The Benchman: Football needs the fans
DERBY DAYS: There was great excitement when it was announced that the Dunfermline and Falkirk clash in the Betfred Cup was to be televised live. It always intrigues me where all the ill-feeling between the two sets of fans came from, as I can recall encounters in the 50s and early 60s that were played in good spirit. You could field two teams made up of players who have played for both sides, and the November clash should see more than a few reunions.
THE BEST LEAGUE IN THE WORLD?: You could hear the balloon deflate when the English clubs made their exits from the two European tournaments. It might be the richest league in the world with its inflated salaries, sponsorships and unbelievable fees being paid to agents, but is it really the best? The shortage of British talent playing in the top flight will have a detrimental effect for the national teams in years to come.
SECOND TIME AROUND: The best news to come out of the club for a long time was the announcement that Blair Alston was returning. There have been many second-time-around Bairns and not all of them were successful. Blair will be a huge asset to the promotion campaign and it’s a real coup for the management team.
ANSWERS: Last week’s picture was a Falkirk Technical School team at Brockville to face Falkirk High School. These games attracted big crowds in their day and the Technical School team includes Ian Rae, Alex Duchart and Gibby Ormond.
MYSTERY PICTURE: Can you identify the team - and the Falkirk connection?
THE LEAGUE CUP: It has had many incarnations, but many fans welcomed the return to the mini-league format. Falkirk have never lifted the trophy, and only appeared in that one final back in 1947. There have been several semi-final disappointments, none more so than that of 1971 when a strong Falkirk side under Willie Cunningham fell to eventual winners Partick Thistle.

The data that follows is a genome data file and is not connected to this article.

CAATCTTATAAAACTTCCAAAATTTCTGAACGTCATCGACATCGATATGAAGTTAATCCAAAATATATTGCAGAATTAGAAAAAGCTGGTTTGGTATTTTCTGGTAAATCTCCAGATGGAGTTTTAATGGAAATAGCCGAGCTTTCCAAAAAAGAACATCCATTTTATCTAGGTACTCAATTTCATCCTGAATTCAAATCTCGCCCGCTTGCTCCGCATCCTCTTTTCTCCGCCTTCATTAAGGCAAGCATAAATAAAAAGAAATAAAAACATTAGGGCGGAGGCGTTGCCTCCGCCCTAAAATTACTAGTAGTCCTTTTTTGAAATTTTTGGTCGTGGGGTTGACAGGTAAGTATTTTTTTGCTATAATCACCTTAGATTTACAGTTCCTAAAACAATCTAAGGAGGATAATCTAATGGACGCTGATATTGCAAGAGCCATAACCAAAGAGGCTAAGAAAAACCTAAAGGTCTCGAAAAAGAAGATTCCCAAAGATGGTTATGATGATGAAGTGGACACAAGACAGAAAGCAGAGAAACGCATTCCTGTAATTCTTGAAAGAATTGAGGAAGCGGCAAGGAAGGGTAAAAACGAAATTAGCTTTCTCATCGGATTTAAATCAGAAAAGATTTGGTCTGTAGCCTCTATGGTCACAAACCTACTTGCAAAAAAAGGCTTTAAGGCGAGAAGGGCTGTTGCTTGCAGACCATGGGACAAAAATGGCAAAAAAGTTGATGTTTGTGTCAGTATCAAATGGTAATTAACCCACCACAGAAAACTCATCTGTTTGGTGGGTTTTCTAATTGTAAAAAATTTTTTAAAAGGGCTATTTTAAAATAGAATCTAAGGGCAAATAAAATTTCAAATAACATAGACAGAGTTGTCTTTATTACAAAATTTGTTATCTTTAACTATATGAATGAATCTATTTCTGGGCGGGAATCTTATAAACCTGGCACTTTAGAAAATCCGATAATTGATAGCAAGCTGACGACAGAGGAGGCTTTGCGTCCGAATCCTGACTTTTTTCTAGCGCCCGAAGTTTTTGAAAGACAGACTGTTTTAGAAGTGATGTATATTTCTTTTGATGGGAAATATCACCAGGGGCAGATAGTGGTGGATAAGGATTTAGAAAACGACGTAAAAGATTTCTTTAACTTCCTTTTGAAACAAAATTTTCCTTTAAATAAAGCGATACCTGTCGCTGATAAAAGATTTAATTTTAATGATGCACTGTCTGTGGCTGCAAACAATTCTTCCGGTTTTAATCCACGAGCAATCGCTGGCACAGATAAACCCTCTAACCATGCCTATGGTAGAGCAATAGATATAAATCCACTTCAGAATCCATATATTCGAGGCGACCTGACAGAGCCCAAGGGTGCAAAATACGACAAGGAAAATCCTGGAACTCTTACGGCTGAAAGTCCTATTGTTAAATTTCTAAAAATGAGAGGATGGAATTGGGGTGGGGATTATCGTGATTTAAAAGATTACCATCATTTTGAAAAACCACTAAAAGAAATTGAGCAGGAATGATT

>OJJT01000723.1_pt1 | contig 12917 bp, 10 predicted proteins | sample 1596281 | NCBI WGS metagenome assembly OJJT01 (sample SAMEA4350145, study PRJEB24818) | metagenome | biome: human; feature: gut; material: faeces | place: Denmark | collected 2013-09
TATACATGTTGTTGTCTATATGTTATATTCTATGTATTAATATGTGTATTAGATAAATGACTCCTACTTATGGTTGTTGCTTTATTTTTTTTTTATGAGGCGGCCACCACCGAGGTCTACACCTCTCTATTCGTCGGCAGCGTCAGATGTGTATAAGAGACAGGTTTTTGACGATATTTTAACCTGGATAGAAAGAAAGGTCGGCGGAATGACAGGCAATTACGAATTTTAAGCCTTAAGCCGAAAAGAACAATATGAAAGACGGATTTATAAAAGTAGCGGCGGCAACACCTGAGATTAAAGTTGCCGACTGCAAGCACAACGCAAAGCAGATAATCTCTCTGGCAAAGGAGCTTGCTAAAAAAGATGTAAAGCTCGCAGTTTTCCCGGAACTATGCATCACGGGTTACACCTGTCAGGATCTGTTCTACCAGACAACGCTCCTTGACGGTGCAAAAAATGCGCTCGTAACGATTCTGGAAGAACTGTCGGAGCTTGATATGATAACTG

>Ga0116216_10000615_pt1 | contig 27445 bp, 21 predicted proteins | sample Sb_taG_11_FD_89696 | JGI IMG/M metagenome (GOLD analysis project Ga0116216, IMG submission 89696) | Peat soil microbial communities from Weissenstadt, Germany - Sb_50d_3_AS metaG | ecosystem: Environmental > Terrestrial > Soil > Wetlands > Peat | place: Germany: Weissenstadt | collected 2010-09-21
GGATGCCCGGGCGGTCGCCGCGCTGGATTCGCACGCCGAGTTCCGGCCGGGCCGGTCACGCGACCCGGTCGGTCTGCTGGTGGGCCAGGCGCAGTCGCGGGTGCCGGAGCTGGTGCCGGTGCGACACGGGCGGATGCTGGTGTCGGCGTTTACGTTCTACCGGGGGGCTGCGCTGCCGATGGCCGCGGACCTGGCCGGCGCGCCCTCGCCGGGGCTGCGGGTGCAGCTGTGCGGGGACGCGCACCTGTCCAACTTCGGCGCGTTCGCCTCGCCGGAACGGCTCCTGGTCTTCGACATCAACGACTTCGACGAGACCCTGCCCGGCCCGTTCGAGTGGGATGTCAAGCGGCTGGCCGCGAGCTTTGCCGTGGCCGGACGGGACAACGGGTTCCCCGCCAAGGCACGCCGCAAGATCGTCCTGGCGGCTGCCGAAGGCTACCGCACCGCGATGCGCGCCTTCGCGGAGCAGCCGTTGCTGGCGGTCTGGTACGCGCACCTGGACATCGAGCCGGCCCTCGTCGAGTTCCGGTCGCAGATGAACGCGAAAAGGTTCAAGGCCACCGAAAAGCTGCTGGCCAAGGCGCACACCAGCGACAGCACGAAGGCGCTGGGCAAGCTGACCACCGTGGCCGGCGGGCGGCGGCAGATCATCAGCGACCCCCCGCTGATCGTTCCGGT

FOOTBALL WITHOUT FANS: Let’s hope some form of reality can return soon. The fake crowd noises are getting better, but it’s no substitute for the roar of the crowd and all the singing and chanting. The game is all about crowds, rivalry and tribalism. No amount of technical wizardry can replace the atmosphere of a real game.
IT AIN’T HALF HOT, KALLUM: While half-watching a TV programme in the background, I saw a familiar face in the documentary about Real Kashmir. I thought the player in the Kashmiri team looked remarkably like an ex-Bairn. Low and behold it was none other than Kallum Higginbotham himself, who was having a difference of opinion with manager David Robertson. I couldn’t quite catch what the eloquent advice from the manager was, but it sounded like David was telling Kallum to get to Falkirk. Anyway, Kallum is on course to equal John Burridge’s record for the number of clubs one player had as he pitches up at Kelty after Kashmir.